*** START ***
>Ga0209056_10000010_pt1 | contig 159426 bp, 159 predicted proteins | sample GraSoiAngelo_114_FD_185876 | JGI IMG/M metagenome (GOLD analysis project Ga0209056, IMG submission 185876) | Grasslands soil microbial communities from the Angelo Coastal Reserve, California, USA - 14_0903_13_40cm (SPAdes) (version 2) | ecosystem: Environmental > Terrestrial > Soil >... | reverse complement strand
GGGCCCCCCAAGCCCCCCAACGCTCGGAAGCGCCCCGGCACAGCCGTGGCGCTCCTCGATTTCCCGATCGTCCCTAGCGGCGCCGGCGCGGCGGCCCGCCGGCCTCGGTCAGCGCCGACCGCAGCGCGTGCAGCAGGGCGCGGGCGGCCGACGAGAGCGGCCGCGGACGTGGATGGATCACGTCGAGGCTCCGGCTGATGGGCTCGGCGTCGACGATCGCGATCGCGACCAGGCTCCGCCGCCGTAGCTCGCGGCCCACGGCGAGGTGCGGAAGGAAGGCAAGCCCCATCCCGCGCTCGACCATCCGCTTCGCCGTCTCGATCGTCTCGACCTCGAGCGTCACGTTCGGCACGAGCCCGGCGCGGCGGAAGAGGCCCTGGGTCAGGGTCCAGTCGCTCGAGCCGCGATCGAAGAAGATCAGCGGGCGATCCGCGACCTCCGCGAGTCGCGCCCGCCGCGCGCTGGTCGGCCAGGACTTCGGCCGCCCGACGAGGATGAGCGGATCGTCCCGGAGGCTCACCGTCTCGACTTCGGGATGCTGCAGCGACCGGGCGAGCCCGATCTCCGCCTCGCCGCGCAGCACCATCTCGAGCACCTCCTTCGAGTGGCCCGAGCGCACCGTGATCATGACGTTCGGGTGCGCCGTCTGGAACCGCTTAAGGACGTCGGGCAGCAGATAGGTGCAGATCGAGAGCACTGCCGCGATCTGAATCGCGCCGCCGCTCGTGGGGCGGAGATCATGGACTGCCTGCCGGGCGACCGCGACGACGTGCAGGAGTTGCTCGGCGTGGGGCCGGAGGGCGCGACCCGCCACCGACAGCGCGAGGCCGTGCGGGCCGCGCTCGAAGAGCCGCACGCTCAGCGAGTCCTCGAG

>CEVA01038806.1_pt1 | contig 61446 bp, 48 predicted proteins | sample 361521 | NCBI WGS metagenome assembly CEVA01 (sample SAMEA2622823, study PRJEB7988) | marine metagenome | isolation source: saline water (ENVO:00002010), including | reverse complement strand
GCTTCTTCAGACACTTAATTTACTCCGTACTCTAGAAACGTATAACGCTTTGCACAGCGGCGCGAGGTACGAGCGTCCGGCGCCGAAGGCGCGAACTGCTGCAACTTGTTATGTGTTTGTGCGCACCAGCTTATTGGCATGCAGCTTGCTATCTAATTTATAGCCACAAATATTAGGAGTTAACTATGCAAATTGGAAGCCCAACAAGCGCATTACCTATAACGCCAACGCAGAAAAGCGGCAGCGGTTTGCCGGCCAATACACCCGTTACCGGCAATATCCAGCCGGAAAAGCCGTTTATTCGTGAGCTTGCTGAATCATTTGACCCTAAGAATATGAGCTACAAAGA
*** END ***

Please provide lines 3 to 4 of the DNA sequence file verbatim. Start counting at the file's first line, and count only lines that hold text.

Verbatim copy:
>CEVA01038806.1_pt1 | contig 61446 bp, 48 predicted proteins | sample 361521 | NCBI WGS metagenome assembly CEVA01 (sample SAMEA2622823, study PRJEB7988) | marine metagenome | isolation source: saline water (ENVO:00002010), including | reverse complement strand
GCTTCTTCAGACACTTAATTTACTCCGTACTCTAGAAACGTATAACGCTTTGCACAGCGGCGCGAGGTACGAGCGTCCGGCGCCGAAGGCGCGAACTGCTGCAACTTGTTATGTGTTTGTGCGCACCAGCTTATTGGCATGCAGCTTGCTATCTAATTTATAGCCACAAATATTAGGAGTTAACTATGCAAATTGGAAGCCCAACAAGCGCATTACCTATAACGCCAACGCAGAAAAGCGGCAGCGGTTTGCCGGCCAATACACCCGTTACCGGCAATATCCAGCCGGAAAAGCCGTTTATTCGTGAGCTTGCTGAATCATTTGACCCTAAGAATATGAGCTACAAAGA